Tomislav Todorovic, 27 October 2021
This vaguely suggests something oil/petrol-wise.
Peter Hans van den Muijzenberg, 27 October 2021
The Texas Oil Company first used a red star on a white circle on a blue field about 1903 until sometime during or just before WWI, when the Russian Revolution popularized the red star as a symbol of Communism, at which point they added a green "T" to the center of the star. In 1981, the logo was changed to a white star and "T" on a red circle on a white field. (source)
Dave Martucci, 27 October 2021
See: Czechoslovak Ocean Shipping.
James Dignan, 27 October 2021
Thank you all for making the attempt. Just a few days ago I seem to have stumbled upon the answer - it seems to be the flag of the Communist-era Czechoslovak merchant marine (didn't know a landlocked socialist peoples republic would have one of those. (source)
Igor Winiarczyk, 27 October 2021
I too think it is most likely the house flag of the Czechoslovak merchant marine.
See: Czech Shipping Company - is the "narrow vertical band near the hoist in white" a mistake?
Miles Li, 27 October 2021
Image by Miles Li, 7 November 2021
Recently in our discussion of the house flag of Czechoslovak Ocean Shipping I noted that it resembled that of the "Czech Shipping Company" which had a "narrow vertical band near the hoist in white", and I wondered if that was a mistake. Now I can shed some light on that matter.
The Czechoslovak Ocean Shipping (Ceskoslovenská námorní plavba) was founded in 1959; privatised in 1992; renamed Czech Ocean Shipping (Ceská námorní plavba) in 1994; its fleet was sold off in 1998. Its home port was Moldauhafen in Hamburg, leased by Germany to Czechoslovakia (and now to Czechia) since 1929, under the terms of the 1919 Treaty of Versailles. The house flag was blue, with a white disc bearing a red five-pointed star. The version with the blue and white stripes at the hoist has only existed as a logo of COS after its privatisation; the blue stripe possibly represents a flag pole.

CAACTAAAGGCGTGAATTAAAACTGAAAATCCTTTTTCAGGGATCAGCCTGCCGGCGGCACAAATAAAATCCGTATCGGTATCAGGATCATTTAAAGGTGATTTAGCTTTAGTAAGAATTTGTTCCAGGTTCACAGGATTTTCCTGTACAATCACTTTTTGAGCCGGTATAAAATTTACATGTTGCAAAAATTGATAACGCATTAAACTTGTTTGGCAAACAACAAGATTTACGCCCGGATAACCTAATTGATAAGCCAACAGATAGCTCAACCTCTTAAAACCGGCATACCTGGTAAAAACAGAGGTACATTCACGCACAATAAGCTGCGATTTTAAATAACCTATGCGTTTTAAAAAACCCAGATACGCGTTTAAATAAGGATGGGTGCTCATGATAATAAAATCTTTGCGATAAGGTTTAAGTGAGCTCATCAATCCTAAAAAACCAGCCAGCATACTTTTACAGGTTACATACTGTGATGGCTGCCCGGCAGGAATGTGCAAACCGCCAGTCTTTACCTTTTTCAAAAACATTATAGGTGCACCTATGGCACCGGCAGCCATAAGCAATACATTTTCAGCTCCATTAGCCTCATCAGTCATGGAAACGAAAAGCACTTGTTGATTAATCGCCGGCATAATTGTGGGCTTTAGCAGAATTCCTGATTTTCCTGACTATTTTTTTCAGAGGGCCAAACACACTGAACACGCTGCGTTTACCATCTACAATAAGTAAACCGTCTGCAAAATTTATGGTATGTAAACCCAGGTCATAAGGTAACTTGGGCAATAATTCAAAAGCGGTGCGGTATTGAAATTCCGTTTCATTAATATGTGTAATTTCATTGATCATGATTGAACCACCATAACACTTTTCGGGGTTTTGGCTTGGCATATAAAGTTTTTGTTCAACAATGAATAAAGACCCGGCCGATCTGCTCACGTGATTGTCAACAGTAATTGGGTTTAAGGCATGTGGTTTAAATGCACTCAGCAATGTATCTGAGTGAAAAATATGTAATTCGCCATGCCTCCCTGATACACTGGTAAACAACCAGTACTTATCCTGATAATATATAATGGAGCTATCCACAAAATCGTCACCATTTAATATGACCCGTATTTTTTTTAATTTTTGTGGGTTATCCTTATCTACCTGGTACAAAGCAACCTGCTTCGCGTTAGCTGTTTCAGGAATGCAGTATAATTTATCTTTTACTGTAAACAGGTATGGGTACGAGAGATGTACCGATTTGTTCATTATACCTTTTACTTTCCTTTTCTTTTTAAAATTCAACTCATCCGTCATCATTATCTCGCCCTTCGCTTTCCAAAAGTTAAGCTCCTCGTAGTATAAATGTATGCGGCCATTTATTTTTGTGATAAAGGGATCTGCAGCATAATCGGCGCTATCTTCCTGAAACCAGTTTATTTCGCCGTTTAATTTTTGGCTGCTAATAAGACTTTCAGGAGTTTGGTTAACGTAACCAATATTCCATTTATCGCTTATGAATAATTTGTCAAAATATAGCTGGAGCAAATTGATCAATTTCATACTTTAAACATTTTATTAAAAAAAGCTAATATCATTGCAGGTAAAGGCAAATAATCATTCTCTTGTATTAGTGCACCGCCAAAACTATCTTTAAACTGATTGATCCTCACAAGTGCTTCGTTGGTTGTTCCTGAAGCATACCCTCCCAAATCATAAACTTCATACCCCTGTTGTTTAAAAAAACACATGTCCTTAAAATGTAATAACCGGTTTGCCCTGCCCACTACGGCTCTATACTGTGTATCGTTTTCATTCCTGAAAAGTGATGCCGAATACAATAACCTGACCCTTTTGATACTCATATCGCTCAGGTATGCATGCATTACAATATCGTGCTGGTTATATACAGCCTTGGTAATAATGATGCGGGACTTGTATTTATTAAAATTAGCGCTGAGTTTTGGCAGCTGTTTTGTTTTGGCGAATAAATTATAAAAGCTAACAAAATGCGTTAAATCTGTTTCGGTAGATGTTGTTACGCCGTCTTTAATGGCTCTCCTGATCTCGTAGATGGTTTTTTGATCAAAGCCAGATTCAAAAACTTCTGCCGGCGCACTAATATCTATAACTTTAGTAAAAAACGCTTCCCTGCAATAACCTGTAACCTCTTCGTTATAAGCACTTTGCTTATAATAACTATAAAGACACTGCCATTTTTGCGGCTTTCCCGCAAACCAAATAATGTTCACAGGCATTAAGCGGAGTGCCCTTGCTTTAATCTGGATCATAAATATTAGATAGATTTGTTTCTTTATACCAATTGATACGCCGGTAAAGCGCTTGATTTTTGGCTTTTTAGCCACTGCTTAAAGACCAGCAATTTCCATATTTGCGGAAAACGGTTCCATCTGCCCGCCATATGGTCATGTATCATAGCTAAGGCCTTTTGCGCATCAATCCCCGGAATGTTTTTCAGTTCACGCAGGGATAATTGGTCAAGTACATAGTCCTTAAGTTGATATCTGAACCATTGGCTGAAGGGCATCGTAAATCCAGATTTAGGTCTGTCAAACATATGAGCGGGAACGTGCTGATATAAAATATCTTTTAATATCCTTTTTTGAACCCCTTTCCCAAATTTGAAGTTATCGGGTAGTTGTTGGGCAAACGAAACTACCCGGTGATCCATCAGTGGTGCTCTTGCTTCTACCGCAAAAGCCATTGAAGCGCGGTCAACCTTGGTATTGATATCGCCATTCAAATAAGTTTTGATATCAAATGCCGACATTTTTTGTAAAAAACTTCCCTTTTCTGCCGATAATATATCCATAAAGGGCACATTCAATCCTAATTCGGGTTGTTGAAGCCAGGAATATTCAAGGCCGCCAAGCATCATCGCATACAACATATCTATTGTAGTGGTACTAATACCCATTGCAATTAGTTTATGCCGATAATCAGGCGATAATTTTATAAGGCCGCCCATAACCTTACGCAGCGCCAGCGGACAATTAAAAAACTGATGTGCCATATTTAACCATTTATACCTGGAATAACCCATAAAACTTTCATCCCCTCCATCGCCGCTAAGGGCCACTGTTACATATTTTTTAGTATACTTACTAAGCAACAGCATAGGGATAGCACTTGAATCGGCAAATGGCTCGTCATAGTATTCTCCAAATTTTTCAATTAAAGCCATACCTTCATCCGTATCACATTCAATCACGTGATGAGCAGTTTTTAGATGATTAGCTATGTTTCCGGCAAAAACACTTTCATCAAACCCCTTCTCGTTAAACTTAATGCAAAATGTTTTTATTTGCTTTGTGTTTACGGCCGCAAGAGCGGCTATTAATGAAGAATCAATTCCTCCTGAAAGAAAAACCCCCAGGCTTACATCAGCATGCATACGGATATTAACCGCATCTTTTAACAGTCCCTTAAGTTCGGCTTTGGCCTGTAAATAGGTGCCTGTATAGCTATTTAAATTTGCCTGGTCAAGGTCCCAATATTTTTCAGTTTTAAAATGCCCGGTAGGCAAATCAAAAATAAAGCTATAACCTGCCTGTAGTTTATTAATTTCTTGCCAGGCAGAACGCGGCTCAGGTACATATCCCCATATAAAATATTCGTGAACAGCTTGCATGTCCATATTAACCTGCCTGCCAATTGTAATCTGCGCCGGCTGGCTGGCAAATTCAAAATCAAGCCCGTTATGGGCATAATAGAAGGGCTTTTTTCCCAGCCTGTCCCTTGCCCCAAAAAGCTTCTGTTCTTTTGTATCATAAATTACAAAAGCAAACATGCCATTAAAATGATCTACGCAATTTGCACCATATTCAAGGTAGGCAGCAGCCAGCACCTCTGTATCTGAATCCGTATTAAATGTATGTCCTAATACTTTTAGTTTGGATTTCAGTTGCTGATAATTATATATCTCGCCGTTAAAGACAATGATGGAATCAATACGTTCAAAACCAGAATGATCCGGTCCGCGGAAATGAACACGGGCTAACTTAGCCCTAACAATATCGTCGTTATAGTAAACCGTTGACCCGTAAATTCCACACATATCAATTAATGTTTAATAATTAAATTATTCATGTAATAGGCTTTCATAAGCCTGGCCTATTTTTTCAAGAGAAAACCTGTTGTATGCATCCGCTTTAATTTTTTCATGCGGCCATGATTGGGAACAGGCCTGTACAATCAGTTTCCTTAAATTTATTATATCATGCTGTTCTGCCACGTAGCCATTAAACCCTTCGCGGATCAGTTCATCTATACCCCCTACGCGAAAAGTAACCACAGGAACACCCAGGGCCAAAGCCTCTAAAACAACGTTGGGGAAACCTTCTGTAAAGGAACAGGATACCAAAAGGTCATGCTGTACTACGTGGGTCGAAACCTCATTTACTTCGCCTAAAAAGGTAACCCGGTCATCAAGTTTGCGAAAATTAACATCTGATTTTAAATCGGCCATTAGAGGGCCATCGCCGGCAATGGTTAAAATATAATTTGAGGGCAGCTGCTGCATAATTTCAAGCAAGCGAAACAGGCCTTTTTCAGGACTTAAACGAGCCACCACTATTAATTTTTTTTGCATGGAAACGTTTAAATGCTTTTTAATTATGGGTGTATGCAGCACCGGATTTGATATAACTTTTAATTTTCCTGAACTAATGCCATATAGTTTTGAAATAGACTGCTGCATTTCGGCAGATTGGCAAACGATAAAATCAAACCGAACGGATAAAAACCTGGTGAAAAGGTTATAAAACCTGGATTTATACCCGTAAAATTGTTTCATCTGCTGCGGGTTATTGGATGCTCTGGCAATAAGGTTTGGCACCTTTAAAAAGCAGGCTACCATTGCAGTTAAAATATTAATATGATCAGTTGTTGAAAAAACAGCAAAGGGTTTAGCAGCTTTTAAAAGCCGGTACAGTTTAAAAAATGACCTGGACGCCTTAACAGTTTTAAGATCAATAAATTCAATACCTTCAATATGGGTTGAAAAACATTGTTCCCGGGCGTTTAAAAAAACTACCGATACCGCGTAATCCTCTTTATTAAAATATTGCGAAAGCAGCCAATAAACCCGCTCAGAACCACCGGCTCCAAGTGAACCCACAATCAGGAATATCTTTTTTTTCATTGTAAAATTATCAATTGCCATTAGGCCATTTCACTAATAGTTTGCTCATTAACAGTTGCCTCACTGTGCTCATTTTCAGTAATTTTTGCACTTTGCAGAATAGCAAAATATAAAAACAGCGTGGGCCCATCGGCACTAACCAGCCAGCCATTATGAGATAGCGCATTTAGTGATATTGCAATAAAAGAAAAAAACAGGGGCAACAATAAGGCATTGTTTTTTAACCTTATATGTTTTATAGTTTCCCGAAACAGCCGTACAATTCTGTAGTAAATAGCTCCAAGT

The yellow-blue-yellow tricolour version was the funnel colours of COS; I have not seen that as an actual flag either.
Miles Li, 7 November 2021
Images from Werner Müller, 11 November 2021
This is the start of a series of yacht clubs, probably all German and no longer existing. The contributor, Werner Müller, has much more material and I guess, he will be sending it directly into FOTW thru Pete Loeser. If I remember right, there had been some 3 dozens of these stick pins. I have already seen the complete material, but I lost it, as I had kept it in my Unknown-Folder, where it was deleted automatically after 3 months. Hopefully, one of our specialists can identify some of the clubs for him.
Klaus-Michael Schneider, 11 November 2021
More explanation and two more unidentified stick pins can be found on UFE21-68. "Unidentified Flag Stick Pins".
Pete Loeser, 23 December 2021
Enquiry from Douglas Bolte, 15 November 2021
This has been identified as that of the UAR Socialist Youth Organization and moved here.
Image located by William Garrison, 18 November 2021
The caption on this photo says: "Unidentified red-field flag with white-slogan carried on Kuwaiti 'Land Force' army tank in a military exercise with Saudi and U.S. militaries, north of Kuwait City, c. Novomber 18, 2021." Could be unit-commander's flag (tells both friendly and enemy forces where the head honcho is) or might be some religious flag encouraging tankers into battle.
William Garrison, 18 November 2021
[This UFE enquiry has also been posted here, but still needs to be identified and properly illustrated.]
Image from Tyler Boyco, 18 November 2021
Do you by chance recognize this flag? I'm sorry for the poor quality. It's related to Canadian indigenous people, but I haven't a clue what it could be. If you have any idea, please let me know!
Tyler Boyco, 18 November 2021
I'm afraid I cannot recognise this one, and I checked our collection of Indigenous flags without luck. It's not a common flag. Can I assume it was seen in northern Ontario?
Rob Raeside, 18 November 2021
Image from William Garrison, 21 November 2021
As hundreds of protesters were rallying outside a prison in Georgia to demand that the country's incarcerated former President Mikheil Saakashvili be transferred to a private cell, this was seen. (source) Is it really a flag?
The caption read: "Georgian supporters of former president Mikheil Saakashvili hold national flags, a white-field flag with Saakashvilli's portrait, and posters during a rally in front of the prison where the former president is being held, in Rustavi, about 20 km from the capital Tbilisi, Georgia, Saturday, Nov. 6, 2021."
William Garrison, 21 November 2021
Not sure if this is really a flag, perhaps a protest banner?
Rob Raeside, 21 November 2021
Why is the inscription in English?
Will Linden, 21 November 2021
Well, not quite sure who says what, but this ABC News feature shows a flag, AFAIKS, used as a protest.
Peter Hans van den Muijzenberg, 22 November 2021
A protest banner used as a flag? See these photos: photo #1, photo #2, photo #3, and photo #4.
Ivan Sache, 22 November 2021